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GardenSMART :: Fusarium Wilt of Tomatoes

Fusarium Wilt of Tomatoes

By Therese Ciesinski, GardenSMART

Tomatoes are the most popular vegetable grown in home gardens in the U.S. If you've tasted one, you know that the flavor of a fresh-picked, ripe homegrown tomato is orders of magnitude better than anything you can get at the supermarket. Unfortunately, tomatoes are also vulnerable to a number of pests and diseases. Fusarium wilt is one of the most widespread and difficult to control.

Fusarium (Fusarium oxysporum sp. Lycopersici) is a soil-borne disease that clogs the vascular tissue of a tomato's stem, blocking the flow of water up and down the plant. Slice open a tomato stem lengthwise, and there are brown stripes – the fungus – clogging this tissue, while the pith of the stem remains white.

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Photograph courtesy of Clemson University – USDA Cooperative Extension Slide Series,

The disease appears during warm, wet weather, when temperatures stay in the 80s and 90s F., usually just as the first tomatoes begin to mature on the vine. The wilting starts on one side of the plant or one side of a leaf and works its way from the bottom of the plant up to the top. Leaves will yellow, then brown. Plants are stunted and will not fully mature or provide much fruit.

The plants do not transmit the fungus between them. It enters though root contact with the soil, though it can be spread to uninfected soils via insects or by using stakes, cages, or tools that have infected soil clinging to them. Fusarium is more likely to appear in soils high in nitrogen and low in potassium, and in sandy soils. It can live in the soil for more than 10 years.

There is no cure for fusarium. Affected plants will die. Prevention is the best way to avoid the disease.

GardenSMART Article Image

Photograph courtesy of Clemson University – USDA Cooperative Extension Slide Series,

Strategies for Preventing Fusarium Wilt:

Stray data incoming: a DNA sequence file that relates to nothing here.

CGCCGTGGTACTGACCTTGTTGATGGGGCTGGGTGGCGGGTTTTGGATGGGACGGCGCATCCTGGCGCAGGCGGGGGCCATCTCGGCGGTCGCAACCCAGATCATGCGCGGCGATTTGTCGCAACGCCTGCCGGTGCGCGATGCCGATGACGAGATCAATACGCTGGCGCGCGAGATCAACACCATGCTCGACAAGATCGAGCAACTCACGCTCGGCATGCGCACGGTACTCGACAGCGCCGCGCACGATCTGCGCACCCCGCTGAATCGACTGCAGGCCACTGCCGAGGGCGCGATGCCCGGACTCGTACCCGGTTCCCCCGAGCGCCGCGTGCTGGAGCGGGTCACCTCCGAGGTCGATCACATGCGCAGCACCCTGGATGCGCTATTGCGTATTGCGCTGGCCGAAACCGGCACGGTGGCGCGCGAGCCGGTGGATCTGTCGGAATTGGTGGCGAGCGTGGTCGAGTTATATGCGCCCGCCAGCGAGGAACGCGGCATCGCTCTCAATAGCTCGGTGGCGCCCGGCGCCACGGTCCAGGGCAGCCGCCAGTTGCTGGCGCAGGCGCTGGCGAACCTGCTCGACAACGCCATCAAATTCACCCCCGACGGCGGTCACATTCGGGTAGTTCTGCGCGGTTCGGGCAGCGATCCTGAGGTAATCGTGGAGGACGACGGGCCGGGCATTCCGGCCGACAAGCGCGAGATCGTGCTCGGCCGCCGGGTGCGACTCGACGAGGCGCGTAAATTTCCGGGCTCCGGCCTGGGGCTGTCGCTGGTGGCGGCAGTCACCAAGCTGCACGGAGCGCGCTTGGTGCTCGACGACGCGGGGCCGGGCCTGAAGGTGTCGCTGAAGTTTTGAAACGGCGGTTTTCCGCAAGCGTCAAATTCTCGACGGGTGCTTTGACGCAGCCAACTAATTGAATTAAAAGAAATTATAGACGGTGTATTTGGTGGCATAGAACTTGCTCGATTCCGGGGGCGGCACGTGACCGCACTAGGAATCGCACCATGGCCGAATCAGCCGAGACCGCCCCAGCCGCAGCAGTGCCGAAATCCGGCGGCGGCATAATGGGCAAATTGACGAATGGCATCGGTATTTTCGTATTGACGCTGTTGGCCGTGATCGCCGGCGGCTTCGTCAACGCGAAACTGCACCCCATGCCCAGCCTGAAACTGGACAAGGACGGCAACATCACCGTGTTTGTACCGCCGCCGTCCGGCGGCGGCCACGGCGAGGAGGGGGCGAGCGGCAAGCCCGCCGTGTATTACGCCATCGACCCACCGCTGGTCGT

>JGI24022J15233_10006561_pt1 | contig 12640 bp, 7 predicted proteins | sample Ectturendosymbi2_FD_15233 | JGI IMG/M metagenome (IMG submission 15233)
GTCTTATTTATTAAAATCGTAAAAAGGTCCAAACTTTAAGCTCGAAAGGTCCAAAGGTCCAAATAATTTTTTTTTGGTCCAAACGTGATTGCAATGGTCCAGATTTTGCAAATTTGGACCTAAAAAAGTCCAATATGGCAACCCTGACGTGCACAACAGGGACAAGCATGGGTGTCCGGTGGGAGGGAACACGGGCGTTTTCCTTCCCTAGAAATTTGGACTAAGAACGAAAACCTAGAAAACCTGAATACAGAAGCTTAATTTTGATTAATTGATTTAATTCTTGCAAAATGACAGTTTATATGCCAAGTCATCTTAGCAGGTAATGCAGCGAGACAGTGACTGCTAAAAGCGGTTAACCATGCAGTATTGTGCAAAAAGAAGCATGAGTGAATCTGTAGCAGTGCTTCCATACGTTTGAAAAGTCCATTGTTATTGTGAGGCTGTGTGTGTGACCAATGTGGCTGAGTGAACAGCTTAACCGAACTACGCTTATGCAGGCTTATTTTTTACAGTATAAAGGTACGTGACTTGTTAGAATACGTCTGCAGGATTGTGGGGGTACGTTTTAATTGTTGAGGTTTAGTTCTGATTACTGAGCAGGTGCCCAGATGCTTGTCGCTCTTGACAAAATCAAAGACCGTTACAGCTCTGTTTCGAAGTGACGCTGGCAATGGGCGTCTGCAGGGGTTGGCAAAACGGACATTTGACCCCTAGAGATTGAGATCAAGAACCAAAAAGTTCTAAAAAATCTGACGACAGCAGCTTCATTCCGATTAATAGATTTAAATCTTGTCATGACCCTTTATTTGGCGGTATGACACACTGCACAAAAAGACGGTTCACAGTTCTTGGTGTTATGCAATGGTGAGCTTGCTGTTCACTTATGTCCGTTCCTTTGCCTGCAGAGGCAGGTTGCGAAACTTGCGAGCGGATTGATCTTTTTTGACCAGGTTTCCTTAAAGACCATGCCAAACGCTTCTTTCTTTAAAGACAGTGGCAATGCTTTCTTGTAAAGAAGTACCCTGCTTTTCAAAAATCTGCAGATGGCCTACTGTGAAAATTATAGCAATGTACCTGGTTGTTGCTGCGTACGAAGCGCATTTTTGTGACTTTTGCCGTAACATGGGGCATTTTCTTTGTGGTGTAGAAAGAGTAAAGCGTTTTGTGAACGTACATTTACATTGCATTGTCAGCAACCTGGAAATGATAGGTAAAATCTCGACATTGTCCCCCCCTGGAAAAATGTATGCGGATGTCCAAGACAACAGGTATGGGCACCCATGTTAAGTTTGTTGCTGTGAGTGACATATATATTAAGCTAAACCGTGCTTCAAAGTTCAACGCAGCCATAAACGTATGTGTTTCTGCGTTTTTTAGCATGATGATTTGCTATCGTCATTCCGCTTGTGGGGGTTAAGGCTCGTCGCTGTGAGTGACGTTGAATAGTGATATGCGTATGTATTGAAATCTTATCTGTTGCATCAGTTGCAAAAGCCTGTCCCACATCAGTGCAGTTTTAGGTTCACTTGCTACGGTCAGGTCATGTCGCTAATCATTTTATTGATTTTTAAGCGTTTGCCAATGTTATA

• Choose fusarium-resistant tomato varieties. These are marked in seed catalogs as "VF." The plant tags on transplants at the garden center should also indicate if a plant is fusarium resistant. Varieties that are include 'Burpee VF', 'Better Boy', 'Celebrity', 'Small Fry', and 'Supersonic'.
  • Rotate your crops. Don't plant tomatoes or other Solanaceae family plants such as potatoes, peppers, or eggplant in the same place each year. Allow at least four years before planting members of this plant family in the spot again.
  • Grow tomatoes in containers and use sterile, soil-free potting mix. Don't reuse the mix again for these kinds of vegetables. Buy new every year.
  • Test your soil to ensure there's the right balance of nutrients, especially nitrogen to potassium.
  • Solarizing the soil once fusarium has been identified is an option worth trying, but may not completely kill the fungus.

Once a plant has the disease, there's nothing you can do besides pulling it out. Use a 10% bleach solution to thoroughly clean everything that might have touched the soil around the plant: stakes or cages, trowels, hand forks, pruners, gloves, and the pot if container-grown. Don't put it in the compost; the average home compost pile won't get hot enough long enough to kill the fungus. Put it in the trash instead.


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